So all of this needs to be very deeply probed, because you have not only a situation where these hit teams are being contracted out, but the German politicians are now saying, What if the German intelligence outsourced to a private company assassination operations in New Orleans, in the United States? How would your government respond to this? So this could be a substantial diplomatic problem for the Obama administration, because the Merkel government is now starting to ask questions. Not just Green Party politicians, but today one of Angela Merkel’s biggest allies in Germany said that they’re probing it, and they want answers from Washington.
AMY GOODMAN: Congress member Schakowsky, what kind of support do you have from the White House on either of your efforts — the legislation to stop outsourcing or the investigation?
REP. JAN SCHAKOWSKY: Well, we have met with various agencies about the issue of just the outsourcing of security issues and security matters in Afghanistan and in Iraq. And I think that the thing that’s really frightening is it seems that the United States military, the United States government, doesn’t have the capacity, at least when we talk about private security contractors, to do the job and seems to think that it is — makes us more agile and nimble to be able to contract out.
My question is, how many times do we have to — does the mission have to be endangered or do people have to be killed before we understand that it is so important for us to have people who are within the standard chain of command, where the accountability mechanisms are built in, who aren’t going to go rogue on us and do things that are improper? And so, so far, what we’re finding is that even in Iraq — and Jeremy was able to turn that up — that contracts that were supposed to be terminated continued because Blackwater had a capacity that even the United States government does not have.
This is a very unwholesome, unhealthy situation. We have to build that capacity, and we have to end this relationship with companies that don’t have the same standard of transparency and accountability as those who work directly for the United States of America.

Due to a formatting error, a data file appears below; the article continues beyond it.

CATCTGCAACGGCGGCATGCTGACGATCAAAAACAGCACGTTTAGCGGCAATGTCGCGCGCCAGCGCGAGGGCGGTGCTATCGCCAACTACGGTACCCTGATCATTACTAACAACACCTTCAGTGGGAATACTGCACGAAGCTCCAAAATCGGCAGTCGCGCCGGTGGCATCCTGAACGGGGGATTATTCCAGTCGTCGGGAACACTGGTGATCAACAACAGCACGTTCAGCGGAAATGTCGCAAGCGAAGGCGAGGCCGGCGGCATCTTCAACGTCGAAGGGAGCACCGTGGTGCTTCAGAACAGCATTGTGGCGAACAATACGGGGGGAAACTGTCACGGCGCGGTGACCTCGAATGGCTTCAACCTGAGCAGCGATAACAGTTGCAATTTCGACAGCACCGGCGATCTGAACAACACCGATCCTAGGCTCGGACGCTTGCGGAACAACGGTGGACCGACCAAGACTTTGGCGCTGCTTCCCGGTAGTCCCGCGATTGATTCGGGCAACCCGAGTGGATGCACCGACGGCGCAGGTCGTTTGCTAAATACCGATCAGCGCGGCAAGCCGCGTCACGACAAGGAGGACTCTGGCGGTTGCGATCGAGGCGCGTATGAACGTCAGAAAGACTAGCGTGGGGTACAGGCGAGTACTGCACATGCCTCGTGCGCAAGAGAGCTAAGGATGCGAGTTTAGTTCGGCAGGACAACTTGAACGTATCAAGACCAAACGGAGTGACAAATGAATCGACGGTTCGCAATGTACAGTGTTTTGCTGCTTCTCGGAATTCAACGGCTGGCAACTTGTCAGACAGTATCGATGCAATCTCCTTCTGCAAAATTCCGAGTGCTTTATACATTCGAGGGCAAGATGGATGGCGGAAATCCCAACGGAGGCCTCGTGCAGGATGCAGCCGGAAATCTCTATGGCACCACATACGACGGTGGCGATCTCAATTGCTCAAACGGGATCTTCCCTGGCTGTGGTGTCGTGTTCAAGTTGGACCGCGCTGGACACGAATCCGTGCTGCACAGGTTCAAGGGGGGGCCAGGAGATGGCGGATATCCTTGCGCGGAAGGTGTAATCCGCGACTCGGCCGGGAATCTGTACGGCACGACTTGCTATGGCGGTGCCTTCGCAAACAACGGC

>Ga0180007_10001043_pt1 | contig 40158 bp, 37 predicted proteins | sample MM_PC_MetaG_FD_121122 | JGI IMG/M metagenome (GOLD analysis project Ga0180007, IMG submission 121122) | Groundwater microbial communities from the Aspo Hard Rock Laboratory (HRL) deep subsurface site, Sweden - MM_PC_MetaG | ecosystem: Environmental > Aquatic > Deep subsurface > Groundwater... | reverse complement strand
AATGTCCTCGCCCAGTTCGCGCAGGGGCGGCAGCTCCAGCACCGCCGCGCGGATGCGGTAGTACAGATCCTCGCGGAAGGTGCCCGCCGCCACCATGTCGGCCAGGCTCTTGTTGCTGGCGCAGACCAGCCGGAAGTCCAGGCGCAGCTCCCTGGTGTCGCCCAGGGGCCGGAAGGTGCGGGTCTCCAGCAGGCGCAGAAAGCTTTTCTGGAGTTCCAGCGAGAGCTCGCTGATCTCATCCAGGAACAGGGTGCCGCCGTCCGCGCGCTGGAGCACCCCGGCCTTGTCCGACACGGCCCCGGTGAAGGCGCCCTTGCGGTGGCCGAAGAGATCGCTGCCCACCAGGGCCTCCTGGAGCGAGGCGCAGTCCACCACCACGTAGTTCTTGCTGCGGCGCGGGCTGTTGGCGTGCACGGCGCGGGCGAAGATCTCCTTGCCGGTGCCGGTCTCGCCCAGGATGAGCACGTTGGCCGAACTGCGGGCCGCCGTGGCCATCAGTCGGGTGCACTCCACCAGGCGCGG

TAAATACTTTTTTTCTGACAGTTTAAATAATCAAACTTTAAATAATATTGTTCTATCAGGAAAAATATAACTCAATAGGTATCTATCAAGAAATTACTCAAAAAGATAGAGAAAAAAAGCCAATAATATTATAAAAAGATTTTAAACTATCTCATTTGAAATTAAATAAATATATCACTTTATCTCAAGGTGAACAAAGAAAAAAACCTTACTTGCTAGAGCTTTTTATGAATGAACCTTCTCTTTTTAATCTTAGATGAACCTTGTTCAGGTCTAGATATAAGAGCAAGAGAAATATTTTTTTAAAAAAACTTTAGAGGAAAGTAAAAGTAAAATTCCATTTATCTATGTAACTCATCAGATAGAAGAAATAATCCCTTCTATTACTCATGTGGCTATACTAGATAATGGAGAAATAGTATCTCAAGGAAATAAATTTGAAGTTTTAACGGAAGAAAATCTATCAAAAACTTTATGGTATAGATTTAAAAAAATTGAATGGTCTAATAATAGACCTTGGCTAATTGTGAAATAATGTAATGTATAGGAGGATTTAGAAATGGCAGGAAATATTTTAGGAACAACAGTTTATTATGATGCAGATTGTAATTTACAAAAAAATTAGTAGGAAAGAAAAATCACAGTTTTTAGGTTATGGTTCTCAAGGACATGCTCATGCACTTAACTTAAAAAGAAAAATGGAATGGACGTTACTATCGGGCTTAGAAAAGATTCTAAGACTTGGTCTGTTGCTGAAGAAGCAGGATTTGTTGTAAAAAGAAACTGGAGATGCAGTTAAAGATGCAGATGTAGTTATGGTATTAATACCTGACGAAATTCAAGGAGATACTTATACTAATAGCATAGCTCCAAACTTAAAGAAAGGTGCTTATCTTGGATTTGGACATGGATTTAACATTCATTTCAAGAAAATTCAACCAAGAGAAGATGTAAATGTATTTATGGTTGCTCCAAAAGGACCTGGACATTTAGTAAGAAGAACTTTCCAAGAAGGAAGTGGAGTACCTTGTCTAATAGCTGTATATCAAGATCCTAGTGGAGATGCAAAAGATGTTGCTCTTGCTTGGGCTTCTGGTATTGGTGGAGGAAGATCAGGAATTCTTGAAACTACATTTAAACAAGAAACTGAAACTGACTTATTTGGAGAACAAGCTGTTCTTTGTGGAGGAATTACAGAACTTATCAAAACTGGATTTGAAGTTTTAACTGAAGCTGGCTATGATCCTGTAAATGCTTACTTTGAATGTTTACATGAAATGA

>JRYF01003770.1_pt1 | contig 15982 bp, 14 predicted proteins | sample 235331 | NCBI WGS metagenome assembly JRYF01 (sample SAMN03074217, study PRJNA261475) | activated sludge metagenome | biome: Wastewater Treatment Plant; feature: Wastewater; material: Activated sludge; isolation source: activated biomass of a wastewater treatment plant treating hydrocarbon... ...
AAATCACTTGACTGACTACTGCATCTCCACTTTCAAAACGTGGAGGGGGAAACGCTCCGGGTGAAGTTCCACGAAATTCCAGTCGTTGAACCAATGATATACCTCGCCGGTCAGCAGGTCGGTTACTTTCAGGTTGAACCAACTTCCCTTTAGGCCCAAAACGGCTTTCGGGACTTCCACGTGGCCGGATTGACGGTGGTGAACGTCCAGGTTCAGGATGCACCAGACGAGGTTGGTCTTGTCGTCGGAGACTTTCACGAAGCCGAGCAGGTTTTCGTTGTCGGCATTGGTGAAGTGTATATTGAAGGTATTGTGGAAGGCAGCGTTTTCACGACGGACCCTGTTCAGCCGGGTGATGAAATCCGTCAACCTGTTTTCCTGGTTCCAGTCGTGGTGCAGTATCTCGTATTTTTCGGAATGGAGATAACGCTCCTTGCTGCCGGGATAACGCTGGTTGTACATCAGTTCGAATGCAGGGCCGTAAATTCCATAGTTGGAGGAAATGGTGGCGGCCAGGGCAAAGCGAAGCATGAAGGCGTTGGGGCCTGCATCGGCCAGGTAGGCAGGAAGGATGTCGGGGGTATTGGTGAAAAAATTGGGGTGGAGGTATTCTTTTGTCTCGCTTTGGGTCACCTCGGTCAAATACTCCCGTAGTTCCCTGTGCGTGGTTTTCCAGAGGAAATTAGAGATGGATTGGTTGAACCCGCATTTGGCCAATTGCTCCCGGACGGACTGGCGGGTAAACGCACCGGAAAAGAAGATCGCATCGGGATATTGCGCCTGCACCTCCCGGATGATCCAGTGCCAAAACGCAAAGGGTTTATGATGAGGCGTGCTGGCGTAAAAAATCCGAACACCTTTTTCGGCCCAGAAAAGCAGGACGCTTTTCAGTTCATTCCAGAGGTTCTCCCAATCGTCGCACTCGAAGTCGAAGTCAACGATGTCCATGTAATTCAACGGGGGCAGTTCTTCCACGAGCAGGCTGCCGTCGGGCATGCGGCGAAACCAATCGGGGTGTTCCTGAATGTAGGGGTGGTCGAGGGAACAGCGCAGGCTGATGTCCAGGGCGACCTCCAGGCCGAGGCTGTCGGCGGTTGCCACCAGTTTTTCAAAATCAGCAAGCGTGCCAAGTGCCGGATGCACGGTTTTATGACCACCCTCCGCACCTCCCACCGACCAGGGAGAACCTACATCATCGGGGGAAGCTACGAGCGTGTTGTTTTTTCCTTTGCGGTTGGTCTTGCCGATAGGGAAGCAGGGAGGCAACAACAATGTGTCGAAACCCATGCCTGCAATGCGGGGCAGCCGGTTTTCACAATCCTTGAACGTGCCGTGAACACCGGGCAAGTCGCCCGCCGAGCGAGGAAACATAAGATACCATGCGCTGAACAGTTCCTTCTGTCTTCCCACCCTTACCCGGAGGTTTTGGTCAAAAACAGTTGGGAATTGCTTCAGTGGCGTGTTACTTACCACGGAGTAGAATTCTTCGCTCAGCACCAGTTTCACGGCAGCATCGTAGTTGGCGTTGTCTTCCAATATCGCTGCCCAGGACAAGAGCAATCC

JUAN GONZALEZ: And Jeremy, what about that Iraq situation, the Nisoor Square killings? There were some settlements that Blackwater has reached with some of the victims, but not all of them. And what’s been the reaction of the Iraqi government to the acquittals of the Blackwater people?
JEREMY SCAHILL: Well, first, on the settlement that was announced yesterday, we’re talking about not just the Nisoor Square massacre, but we’re also talking about six other incidents — the shooting of bodyguards at an Iraqi TV station, the killing of three other individuals shortly before Nisoor Square. And my understanding from sources is that the victims who — the families of people who died were paid somewhere in the ballpark of $100,000, and then injuries were compensated between $20,000 and $30,000. And then there were a couple of people that got more because of the nature of their injuries. But you’re talking about Blackwater getting — they get $1.5 billion in Iraq. Ninety percent of this company’s revenue comes from the US government. For them to pay, you know, five, six million dollars is chump change. In fact, one source that’s been involved with these cases told me that Blackwater got a real bargain here. And indeed, Blackwater released a statement saying that they were pleased with it, and it allows the company to get on with its business.
But one story that people are not really looking at, the way that these guys got off on these manslaughter charges for Nisoor Square is identical to the way that Oliver North got off on the criminal charges stemming from Iran-Contra, because they were granted immunity by the State Department immediately after the shooting. And so, the prosecutors then, from the Justice Department, had to use — could not use any information from the statements that they gave, because the had been promised immunity by the State Department. Why on earth did the State Department give these guys immunity? These were the prime suspects, and you give them an immunity that generally is reserved for people that you’re trying to flip as witnesses, not the actual suspects.
But I spoke to — and this is something no one’s reported yet — I spoke to a source with direct knowledge of the US military’s official investigation of Nisoor Square, and this source told me that military investigators had determined that it was a criminal event, that it was unprovoked fire, and — and this is what the important part is — and that military investigators had determined that those men who did the shooting at Nisoor Square were not entitled to immunity under the Bremer-era Order 17 that granted immunity to contractors, because they shot unprovoked civilians, which violated the terms of their contract, and had disobeyed orders from superiors not to leave a post where they were, meaning that they were not eligible for that immunity.